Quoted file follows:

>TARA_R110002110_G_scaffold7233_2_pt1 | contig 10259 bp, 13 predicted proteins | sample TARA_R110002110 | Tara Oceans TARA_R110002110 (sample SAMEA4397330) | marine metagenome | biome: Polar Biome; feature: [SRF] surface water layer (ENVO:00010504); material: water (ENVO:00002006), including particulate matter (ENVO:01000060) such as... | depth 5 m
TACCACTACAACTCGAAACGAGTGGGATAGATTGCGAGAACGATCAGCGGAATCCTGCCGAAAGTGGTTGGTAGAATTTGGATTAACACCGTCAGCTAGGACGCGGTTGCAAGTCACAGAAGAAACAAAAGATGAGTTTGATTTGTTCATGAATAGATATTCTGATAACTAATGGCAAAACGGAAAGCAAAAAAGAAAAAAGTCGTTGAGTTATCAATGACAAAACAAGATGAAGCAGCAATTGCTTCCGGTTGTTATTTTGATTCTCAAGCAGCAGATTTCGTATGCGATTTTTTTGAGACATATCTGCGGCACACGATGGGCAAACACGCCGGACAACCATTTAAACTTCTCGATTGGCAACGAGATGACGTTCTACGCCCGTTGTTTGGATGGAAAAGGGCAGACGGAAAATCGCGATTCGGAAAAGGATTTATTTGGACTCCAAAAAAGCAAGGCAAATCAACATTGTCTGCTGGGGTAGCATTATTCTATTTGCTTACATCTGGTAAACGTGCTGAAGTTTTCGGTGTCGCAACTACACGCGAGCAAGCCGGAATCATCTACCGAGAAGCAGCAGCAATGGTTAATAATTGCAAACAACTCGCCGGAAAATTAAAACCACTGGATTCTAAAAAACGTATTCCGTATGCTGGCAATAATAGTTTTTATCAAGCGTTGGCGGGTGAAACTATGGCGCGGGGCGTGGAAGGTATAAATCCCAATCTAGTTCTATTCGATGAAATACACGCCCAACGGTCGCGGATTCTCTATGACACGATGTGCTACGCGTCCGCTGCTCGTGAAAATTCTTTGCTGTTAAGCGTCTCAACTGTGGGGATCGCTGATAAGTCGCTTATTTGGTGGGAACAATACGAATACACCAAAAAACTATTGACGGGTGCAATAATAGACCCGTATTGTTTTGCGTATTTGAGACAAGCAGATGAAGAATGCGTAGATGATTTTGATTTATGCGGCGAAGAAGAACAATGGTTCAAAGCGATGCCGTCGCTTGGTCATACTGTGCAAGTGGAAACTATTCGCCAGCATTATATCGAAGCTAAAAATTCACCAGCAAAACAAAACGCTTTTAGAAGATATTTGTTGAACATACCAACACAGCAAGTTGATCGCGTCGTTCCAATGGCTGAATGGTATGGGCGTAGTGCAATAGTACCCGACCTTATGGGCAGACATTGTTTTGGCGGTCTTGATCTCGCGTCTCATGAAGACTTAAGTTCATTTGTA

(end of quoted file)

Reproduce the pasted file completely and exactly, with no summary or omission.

>TARA_R110002110_G_scaffold7233_2_pt1 | contig 10259 bp, 13 predicted proteins | sample TARA_R110002110 | Tara Oceans TARA_R110002110 (sample SAMEA4397330) | marine metagenome | biome: Polar Biome; feature: [SRF] surface water layer (ENVO:00010504); material: water (ENVO:00002006), including particulate matter (ENVO:01000060) such as... | depth 5 m
TACCACTACAACTCGAAACGAGTGGGATAGATTGCGAGAACGATCAGCGGAATCCTGCCGAAAGTGGTTGGTAGAATTTGGATTAACACCGTCAGCTAGGACGCGGTTGCAAGTCACAGAAGAAACAAAAGATGAGTTTGATTTGTTCATGAATAGATATTCTGATAACTAATGGCAAAACGGAAAGCAAAAAAGAAAAAAGTCGTTGAGTTATCAATGACAAAACAAGATGAAGCAGCAATTGCTTCCGGTTGTTATTTTGATTCTCAAGCAGCAGATTTCGTATGCGATTTTTTTGAGACATATCTGCGGCACACGATGGGCAAACACGCCGGACAACCATTTAAACTTCTCGATTGGCAACGAGATGACGTTCTACGCCCGTTGTTTGGATGGAAAAGGGCAGACGGAAAATCGCGATTCGGAAAAGGATTTATTTGGACTCCAAAAAAGCAAGGCAAATCAACATTGTCTGCTGGGGTAGCATTATTCTATTTGCTTACATCTGGTAAACGTGCTGAAGTTTTCGGTGTCGCAACTACACGCGAGCAAGCCGGAATCATCTACCGAGAAGCAGCAGCAATGGTTAATAATTGCAAACAACTCGCCGGAAAATTAAAACCACTGGATTCTAAAAAACGTATTCCGTATGCTGGCAATAATAGTTTTTATCAAGCGTTGGCGGGTGAAACTATGGCGCGGGGCGTGGAAGGTATAAATCCCAATCTAGTTCTATTCGATGAAATACACGCCCAACGGTCGCGGATTCTCTATGACACGATGTGCTACGCGTCCGCTGCTCGTGAAAATTCTTTGCTGTTAAGCGTCTCAACTGTGGGGATCGCTGATAAGTCGCTTATTTGGTGGGAACAATACGAATACACCAAAAAACTATTGACGGGTGCAATAATAGACCCGTATTGTTTTGCGTATTTGAGACAAGCAGATGAAGAATGCGTAGATGATTTTGATTTATGCGGCGAAGAAGAACAATGGTTCAAAGCGATGCCGTCGCTTGGTCATACTGTGCAAGTGGAAACTATTCGCCAGCATTATATCGAAGCTAAAAATTCACCAGCAAAACAAAACGCTTTTAGAAGATATTTGTTGAACATACCAACACAGCAAGTTGATCGCGTCGTTCCAATGGCTGAATGGTATGGGCGTAGTGCAATAGTACCCGACCTTATGGGCAGACATTGTTTTGGCGGTCTTGATCTCGCGTCTCATGAAGACTTAAGTTCATTTGTA